Cosmos were also a refreshing alternative to martinis, served up in standard triangular glasses for sophisticated sips that wouldn’t give you olive breath or burn your palate with too much gin. Although the Cosmopolitan’s star has fallen a bit, you can still order it virtually anywhere or even make it at home with Cointreau, citrus vodka, cranberry juice, and lime to taste.
2000: Tuna tartare
The dawn of the new millennium ushered in all sorts of exciting changes and shook up the culinary world. One key example was tuna tartare, a delicately seasoned and chopped mixture of raw tuna. According to SFGate, tuna tartare was the darling of restaurant-goers and foodies in the know in 2000. It was the benchmark of haute cuisine, with inventive chefs coming up with citrusy or Asian-inspired recipes to showcase the premium fish in the best possible way.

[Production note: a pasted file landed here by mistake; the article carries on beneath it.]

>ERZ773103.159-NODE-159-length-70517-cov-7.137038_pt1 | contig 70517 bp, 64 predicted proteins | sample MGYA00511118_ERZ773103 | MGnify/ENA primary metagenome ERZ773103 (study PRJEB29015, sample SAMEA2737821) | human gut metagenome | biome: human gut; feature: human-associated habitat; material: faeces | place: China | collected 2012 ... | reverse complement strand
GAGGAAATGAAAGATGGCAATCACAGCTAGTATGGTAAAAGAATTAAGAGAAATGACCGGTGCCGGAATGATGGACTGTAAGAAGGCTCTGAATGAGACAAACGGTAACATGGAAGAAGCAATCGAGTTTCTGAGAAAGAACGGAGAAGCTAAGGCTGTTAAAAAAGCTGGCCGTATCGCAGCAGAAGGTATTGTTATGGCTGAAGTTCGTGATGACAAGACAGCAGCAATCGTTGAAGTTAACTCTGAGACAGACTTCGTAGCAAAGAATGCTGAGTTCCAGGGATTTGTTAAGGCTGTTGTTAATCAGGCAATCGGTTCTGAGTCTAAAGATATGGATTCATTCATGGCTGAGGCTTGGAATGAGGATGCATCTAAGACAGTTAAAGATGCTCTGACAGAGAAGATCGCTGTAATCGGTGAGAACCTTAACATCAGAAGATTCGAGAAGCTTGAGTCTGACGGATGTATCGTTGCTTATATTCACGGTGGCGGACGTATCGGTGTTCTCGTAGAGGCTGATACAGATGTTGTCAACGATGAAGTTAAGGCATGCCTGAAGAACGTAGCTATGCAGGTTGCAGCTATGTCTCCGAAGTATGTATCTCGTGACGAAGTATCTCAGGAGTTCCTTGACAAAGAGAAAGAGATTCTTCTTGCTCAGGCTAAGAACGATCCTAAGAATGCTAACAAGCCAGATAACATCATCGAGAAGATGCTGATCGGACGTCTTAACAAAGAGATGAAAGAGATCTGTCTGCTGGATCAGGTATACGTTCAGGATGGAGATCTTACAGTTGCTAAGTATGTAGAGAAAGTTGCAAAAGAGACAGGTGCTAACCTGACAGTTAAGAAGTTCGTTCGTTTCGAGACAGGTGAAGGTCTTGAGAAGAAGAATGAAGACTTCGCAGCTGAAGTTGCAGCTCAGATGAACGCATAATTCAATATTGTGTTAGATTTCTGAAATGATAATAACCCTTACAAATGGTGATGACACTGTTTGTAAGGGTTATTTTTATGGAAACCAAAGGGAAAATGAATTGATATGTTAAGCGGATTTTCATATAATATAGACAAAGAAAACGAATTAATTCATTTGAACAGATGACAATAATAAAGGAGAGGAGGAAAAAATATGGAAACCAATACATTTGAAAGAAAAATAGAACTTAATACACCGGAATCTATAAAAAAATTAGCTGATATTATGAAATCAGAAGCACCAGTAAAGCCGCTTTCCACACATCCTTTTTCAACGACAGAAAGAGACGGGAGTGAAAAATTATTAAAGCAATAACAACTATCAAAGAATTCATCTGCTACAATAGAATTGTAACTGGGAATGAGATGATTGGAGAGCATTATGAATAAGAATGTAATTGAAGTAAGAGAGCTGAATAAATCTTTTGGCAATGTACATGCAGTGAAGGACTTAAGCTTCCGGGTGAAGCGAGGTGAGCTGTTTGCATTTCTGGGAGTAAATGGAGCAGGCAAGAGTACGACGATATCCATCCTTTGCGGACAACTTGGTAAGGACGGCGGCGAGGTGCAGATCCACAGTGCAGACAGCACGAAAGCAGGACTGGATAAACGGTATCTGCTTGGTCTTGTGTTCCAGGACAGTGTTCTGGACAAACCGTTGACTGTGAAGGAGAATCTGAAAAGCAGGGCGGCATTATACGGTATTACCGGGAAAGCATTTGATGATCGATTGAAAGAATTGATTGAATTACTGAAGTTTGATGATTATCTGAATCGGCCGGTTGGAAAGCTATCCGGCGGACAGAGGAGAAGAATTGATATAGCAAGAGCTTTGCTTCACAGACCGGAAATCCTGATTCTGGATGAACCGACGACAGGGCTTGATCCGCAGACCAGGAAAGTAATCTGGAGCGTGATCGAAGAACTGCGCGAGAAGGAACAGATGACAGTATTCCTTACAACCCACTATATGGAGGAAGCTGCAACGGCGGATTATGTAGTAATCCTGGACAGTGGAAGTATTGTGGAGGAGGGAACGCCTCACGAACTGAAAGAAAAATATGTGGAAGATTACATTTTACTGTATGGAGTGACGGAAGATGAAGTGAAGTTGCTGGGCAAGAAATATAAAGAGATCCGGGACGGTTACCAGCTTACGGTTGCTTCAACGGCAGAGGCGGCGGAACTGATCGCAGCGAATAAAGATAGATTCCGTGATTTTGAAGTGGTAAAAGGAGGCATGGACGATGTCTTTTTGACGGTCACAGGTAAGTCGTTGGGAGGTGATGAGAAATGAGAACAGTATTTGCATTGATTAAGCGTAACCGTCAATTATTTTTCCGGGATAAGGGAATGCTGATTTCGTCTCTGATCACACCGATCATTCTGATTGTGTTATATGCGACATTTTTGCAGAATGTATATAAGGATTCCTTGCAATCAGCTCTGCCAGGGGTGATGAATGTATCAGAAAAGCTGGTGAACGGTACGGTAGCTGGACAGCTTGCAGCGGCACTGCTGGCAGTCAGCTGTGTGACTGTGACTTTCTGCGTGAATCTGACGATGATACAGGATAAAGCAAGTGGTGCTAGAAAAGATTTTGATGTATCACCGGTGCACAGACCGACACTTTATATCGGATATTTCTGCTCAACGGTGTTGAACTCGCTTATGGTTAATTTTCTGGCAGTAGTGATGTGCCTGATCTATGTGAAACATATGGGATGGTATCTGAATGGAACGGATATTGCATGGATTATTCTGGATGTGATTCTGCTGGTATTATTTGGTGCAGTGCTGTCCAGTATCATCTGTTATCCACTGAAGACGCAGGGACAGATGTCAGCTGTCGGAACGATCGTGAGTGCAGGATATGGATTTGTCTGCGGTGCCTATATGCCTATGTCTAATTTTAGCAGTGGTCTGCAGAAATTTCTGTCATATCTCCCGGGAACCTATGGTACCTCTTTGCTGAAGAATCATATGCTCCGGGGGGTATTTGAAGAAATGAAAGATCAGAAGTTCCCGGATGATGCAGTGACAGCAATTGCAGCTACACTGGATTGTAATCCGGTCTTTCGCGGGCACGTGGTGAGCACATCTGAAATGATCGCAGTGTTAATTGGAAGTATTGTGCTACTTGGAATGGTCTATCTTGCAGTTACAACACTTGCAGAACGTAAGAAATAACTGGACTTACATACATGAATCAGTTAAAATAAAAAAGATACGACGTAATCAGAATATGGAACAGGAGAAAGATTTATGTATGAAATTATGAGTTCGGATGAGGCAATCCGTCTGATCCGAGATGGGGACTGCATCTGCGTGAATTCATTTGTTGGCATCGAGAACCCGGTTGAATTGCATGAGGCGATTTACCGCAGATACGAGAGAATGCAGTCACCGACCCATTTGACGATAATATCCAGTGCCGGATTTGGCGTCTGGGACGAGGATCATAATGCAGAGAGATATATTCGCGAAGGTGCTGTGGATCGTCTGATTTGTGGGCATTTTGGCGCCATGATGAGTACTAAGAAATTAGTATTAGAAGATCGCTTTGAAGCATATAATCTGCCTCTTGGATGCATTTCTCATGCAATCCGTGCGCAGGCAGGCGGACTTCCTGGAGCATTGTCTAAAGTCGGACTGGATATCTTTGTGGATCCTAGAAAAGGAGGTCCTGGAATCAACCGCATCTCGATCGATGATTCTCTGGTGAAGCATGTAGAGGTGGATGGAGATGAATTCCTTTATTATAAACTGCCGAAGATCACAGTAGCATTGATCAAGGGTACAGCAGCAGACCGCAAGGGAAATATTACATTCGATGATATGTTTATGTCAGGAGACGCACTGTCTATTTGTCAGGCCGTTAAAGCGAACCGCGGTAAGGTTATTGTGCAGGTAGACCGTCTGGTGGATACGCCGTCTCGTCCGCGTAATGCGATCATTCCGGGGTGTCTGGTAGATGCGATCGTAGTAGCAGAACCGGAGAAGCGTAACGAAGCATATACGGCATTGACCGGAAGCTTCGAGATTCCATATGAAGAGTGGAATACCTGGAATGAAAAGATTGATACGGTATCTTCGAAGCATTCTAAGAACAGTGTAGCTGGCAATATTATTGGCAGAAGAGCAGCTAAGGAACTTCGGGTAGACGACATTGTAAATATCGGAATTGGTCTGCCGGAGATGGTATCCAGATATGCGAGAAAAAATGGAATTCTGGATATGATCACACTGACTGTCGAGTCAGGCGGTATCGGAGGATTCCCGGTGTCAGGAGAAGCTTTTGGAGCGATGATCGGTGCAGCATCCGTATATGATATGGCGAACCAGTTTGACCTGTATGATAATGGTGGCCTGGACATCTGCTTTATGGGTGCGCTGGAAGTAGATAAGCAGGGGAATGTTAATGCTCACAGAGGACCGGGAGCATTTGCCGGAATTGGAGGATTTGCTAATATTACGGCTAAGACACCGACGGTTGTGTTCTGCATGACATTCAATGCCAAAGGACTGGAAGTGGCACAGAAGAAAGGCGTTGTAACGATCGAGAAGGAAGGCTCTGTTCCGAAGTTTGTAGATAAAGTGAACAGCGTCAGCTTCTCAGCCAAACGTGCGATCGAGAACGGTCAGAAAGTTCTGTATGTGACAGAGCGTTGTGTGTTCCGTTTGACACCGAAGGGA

While tuna tartare was the appetizer of choice for top restaurants, you don’t need to be a five-star chef to make it. In fact, you can create it in your own kitchen. Gordon Ramsay’s tuna tartare recipe is an inventive spin on the classic dish. It’s pretty easy to put together with the right ingredients. Serve it at your next dinner party, delight your friends, and prepare to kick it like it’s 2000.
According to Parade, our collective love for cupcakes took a sharp upswing at the beginning of the millennium thanks to "Sex and the City" and Carrie Bradshaw’s unique ability to turn the small, frosted cakes into the must-have food accessory of the early aughts. Like the Cosmopolitan before them, cupcakes got a massive boost from Bradshaw, who visited New York City’s Magnolia Bakery in season three. After her sweet treat pit stop at Magnolia Bakery, people started thinking of cupcakes as gourmet food rather than something you serve for a birthday party in primary school.